A prima facie case creates a presumption of discrimination, and the burden then shifts to the employer to produce evidence of a legitimate, nondiscriminatory reason for the employee's discharge. Zive, supra, 182 N.J. at 449; Mogull v. CB Commercial Real Estate Group, Inc., 162 N.J. 449, 462 (2000) (quoting Andersen, supra, 89 N.J. at 492-93). When the employer produces evidence of a legitimate reason for the discharge, the presumption of discrimination disappears, and the burden shifts back to the employee to prove that the employer's reason was a pretext for discrimination, i.e., it was false, and the real reason was discrimination. St. Mary's Honor Ctr. v. Hicks, 509 U.S. 502, 515, 113 S.Ct. 2742, 2751-52, 125 L.Ed. 2d 407, 422 (1993); Zive, supra, 182 N.J. at 449 (citing Clowes v. Terminix Int'l Inc., 109 N.J. 575, 596 (1988)). The ultimate burden of proof always remains with the employee. St. Mary's, supra, 509 U.S. at 518, 113 S.Ct. at 2753, 125 L.Ed. 2d at 423 (citation omitted); Zive, supra, 182 N.J. at 449 (citing Baker v. Nat'l St. Bank, 312 N.J. Super. 268, 287 (App. Div. 1998), aff'd, 161 N.J. 220 (1999)).
To defeat summary judgment where an employer alleges a legitimate reason for its adverse employment action, the employee must either discredit the proffered reason, either circumstantially or directly; or adduce evidence, whether circumstantial or direct, "that discrimination was more likely than not a motivating or determinative cause of the adverse employment action." Fuentes v. Perskie, 32 F.3d 759, 762 (3d Cir. 1994). "To discredit the employer's proffered reason, . . . the employee cannot simply show that the employer's decision was wrong or mistaken, since the factual dispute at issue is whether discriminatory animus motivated the employer, not whether the employer is wise, shrewd, prudent, or competent." Id. at 765. Rather, the employee must submit sufficient evidence to "allow a factfinder to reasonably infer" that the employer's articulated, nondiscriminatory reason "was either a post hoc fabrication or otherwise did not actually motivate the employment action (that is, the proffered reason is a pretext)." Id. at 764 (citing Andersen, supra, 13 F.3d at 1124).
The issue here is whether defendants' expressed reason for terminating plaintiff was the real reason, and not pretext for discrimination, regardless of whether that reason was unwise or incorrect. If plaintiff succeeds in convincing the factfinder to reject defendants' reason for terminating her, the factfinder may then infer that the true reason was discrimination; "'disbelief of the reasons put forward by the defendant (particularly if disbelief is accompanied by a suspicion of mendacity) may, together with the elements of a prima facie case, suffice to show intentional discrimination.'" DeWees v. RCN Corp., 380 N.J. Super. 511, 526 (App. Div. 2005) (quoting St. Mary's, supra, 509 U.S. at 511, 113 S.Ct. at 2749, 125 L.Ed. 2d at 418).
Viewing the evidence in a light favorable to plaintiff, there is a genuine issue of material fact as to whether defendants' proffered reason for terminating her actually motivated the termination. There is sufficient evidence from which a reasonable factfinder could infer that defendants' proffered reason for terminating plaintiff is a post hoc fabrication and a pretext, and that discrimination might have been the cause of plaintiff's termination.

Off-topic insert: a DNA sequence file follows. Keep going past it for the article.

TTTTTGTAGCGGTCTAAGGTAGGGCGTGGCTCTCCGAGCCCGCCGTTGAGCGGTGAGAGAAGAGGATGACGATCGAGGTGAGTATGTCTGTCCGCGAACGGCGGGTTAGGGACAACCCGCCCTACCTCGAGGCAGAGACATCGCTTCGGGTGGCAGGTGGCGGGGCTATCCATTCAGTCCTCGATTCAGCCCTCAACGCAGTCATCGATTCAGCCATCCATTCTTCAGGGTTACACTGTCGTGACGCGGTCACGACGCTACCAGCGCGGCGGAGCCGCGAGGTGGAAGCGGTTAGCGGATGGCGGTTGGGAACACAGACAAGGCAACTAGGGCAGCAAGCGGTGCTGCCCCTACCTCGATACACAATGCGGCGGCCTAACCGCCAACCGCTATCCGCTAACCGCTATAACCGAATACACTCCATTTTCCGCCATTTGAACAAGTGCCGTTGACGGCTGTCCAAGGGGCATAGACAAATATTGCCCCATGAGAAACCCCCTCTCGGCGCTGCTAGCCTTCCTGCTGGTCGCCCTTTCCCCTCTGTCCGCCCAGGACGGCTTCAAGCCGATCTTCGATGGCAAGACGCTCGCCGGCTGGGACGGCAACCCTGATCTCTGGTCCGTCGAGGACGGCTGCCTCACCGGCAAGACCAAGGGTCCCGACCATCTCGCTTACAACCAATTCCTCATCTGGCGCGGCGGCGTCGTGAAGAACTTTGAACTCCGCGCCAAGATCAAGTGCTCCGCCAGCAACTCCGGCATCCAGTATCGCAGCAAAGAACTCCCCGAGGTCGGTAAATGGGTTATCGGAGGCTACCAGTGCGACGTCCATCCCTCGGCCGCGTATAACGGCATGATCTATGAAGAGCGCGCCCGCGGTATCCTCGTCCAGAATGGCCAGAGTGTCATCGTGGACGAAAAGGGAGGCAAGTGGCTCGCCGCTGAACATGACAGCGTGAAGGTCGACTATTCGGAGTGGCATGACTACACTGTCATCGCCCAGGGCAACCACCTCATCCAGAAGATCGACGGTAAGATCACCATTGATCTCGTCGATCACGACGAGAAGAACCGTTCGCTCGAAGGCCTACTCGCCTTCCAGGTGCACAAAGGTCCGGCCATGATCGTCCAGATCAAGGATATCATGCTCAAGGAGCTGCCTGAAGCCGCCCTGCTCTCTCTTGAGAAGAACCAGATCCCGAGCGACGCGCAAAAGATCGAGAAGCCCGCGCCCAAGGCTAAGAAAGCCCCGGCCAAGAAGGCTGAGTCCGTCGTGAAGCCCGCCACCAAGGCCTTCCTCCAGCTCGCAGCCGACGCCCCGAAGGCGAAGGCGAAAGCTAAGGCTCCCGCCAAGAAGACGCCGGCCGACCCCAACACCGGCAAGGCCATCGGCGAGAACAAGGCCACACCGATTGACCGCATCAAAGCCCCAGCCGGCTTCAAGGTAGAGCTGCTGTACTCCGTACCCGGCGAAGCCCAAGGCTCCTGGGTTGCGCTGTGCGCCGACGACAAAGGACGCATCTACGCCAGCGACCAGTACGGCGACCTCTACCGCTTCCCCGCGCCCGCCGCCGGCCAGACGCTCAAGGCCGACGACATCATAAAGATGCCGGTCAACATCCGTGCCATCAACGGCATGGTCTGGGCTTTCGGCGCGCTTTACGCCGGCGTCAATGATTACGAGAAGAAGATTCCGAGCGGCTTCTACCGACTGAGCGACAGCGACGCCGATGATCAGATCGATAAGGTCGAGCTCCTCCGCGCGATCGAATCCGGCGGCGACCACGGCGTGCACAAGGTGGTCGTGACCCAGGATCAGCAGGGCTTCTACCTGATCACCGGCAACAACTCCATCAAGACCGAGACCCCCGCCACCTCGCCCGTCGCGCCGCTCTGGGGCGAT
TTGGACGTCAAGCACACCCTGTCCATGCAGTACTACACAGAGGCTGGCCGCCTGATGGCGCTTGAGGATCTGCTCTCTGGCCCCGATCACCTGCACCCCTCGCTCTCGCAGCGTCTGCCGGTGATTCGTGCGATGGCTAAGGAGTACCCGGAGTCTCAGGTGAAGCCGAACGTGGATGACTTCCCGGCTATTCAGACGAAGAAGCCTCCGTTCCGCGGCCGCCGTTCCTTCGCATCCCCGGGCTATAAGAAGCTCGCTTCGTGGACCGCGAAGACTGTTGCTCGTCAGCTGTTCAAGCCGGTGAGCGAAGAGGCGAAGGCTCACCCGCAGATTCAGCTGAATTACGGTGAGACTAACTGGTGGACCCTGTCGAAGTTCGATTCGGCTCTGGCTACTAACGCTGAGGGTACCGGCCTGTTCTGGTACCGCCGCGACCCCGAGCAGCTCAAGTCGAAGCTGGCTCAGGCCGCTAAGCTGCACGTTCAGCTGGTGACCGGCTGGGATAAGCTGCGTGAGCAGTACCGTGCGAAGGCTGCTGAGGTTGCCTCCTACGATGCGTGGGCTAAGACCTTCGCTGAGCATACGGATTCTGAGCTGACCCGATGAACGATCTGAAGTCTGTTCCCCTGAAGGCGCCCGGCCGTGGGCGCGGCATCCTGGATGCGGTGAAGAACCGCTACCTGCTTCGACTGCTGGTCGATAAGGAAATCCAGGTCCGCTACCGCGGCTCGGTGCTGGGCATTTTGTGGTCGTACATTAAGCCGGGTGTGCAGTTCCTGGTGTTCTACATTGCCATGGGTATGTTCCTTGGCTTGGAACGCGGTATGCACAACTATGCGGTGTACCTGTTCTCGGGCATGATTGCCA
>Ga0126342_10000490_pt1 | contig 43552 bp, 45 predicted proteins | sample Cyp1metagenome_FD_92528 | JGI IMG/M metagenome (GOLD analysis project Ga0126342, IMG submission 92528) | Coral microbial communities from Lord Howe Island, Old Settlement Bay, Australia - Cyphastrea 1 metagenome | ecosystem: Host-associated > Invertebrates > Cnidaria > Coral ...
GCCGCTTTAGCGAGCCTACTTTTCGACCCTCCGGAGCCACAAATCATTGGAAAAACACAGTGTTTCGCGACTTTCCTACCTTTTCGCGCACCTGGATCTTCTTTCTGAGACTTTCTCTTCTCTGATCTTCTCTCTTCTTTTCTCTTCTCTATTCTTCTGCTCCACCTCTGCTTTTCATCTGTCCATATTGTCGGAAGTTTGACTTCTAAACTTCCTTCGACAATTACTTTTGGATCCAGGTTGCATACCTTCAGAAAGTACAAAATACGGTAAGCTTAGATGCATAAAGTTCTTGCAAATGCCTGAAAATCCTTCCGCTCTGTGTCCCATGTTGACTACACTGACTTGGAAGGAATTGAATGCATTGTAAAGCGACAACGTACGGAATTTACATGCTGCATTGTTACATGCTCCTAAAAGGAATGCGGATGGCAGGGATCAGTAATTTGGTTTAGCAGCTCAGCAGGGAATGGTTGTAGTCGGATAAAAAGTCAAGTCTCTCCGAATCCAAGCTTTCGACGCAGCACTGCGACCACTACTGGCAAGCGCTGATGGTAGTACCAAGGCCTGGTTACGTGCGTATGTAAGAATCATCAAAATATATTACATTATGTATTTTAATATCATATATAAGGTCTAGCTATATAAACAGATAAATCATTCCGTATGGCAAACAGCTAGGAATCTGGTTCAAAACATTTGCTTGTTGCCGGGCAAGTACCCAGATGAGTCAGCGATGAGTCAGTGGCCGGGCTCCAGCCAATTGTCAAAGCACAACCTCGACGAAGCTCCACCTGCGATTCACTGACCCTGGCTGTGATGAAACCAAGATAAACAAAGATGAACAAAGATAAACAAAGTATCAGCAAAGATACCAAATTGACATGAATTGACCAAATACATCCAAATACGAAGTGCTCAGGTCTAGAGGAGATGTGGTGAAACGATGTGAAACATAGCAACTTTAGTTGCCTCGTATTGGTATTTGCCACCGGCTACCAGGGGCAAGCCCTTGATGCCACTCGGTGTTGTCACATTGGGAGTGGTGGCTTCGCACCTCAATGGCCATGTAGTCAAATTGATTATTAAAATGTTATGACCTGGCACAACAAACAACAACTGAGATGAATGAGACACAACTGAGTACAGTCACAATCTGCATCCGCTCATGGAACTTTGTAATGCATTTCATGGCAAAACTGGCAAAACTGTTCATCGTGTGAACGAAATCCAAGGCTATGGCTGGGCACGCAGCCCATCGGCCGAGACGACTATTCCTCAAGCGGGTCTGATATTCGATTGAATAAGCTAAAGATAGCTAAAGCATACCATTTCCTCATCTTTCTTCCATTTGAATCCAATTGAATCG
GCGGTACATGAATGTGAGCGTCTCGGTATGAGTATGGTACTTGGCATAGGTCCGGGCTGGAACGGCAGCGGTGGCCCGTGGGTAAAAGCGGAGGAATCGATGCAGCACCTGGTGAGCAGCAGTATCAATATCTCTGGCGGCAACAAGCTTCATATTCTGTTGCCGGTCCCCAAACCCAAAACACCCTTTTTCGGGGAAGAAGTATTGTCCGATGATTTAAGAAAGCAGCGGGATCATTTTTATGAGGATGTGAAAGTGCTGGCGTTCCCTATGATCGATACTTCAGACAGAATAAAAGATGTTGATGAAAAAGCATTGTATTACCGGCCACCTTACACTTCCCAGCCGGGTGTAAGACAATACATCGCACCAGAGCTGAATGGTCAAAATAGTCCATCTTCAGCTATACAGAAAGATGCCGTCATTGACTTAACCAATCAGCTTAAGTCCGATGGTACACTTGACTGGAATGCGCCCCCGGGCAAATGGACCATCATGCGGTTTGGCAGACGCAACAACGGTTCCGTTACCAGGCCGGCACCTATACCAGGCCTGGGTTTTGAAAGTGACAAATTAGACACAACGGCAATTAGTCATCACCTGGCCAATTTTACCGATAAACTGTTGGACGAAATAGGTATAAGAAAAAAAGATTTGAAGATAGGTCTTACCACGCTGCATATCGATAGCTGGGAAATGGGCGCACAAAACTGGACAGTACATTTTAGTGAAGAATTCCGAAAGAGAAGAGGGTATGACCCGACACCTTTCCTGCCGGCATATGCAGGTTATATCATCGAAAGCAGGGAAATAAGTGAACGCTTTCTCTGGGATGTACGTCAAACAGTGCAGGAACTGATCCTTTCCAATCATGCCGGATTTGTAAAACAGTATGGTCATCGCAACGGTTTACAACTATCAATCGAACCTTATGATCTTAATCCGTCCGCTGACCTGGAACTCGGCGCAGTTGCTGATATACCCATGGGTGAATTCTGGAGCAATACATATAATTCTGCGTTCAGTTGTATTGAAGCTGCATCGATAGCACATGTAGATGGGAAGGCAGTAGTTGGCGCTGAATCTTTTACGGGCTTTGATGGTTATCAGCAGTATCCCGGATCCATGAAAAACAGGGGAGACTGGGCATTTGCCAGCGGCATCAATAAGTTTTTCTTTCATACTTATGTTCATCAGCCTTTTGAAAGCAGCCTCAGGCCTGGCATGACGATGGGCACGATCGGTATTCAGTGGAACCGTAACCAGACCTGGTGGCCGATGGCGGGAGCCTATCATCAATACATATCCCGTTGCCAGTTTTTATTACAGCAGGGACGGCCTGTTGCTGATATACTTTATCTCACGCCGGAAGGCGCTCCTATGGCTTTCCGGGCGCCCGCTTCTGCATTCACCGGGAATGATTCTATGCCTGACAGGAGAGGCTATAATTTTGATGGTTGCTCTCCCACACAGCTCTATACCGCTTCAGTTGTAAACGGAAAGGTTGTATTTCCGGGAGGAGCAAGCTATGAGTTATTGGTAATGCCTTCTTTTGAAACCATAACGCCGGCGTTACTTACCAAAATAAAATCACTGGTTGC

Also, a comparison of defendants' treatment of employees in the protected and unprotected classes, who engaged in the same offensive behavior as plaintiff, is relevant to showing that the employer's proffered reason for its action was pretext. In McDonnell Douglas, supra, 411 U.S. at 804, 93 S.Ct. at 1825, 35 L.Ed. 2d at 679, a race discrimination case, the Court said that the plaintiff could show pretext with: evidence that white employees involved in acts against [the employer] of comparable seriousness to the "stall-in" [in which the plaintiff participated] were nevertheless retained or rehired. [The employer] may justifiably refuse to rehire one who was engaged in unlawful, disruptive acts against it, but only if this criterion is applied alike to members of all races.
In Jason v. Showboat Hotel & Casino, 329 N.J. Super. 295, 298-99 (App. Div. 2000), the plaintiff, a floorperson in defendant's casino, complained that he was terminated because of his race, African-American, and that the proffered reason for the termination, inappropriate behavior, was pretext. We determined that statistics the plaintiff produced of the races of other employees who were terminated because of inappropriate behavior did not support an inference of discrimination. Id. at 305. We affirmed summary judgment in the employer's favor, noting the absence of any other evidence of pretext, and the employer's forbearance retaining the plaintiff a year earlier when it had grounds to terminate him. Id. at 307.
Here, plaintiff has produced evidence creating an inference of discrimination other than a comparison to the conduct of male radio show hosts. Viewing that evidence in plaintiff's favor, a rational factfinder could reasonably conclude that defendants treated plaintiff differently than male radio show hosts because of her gender.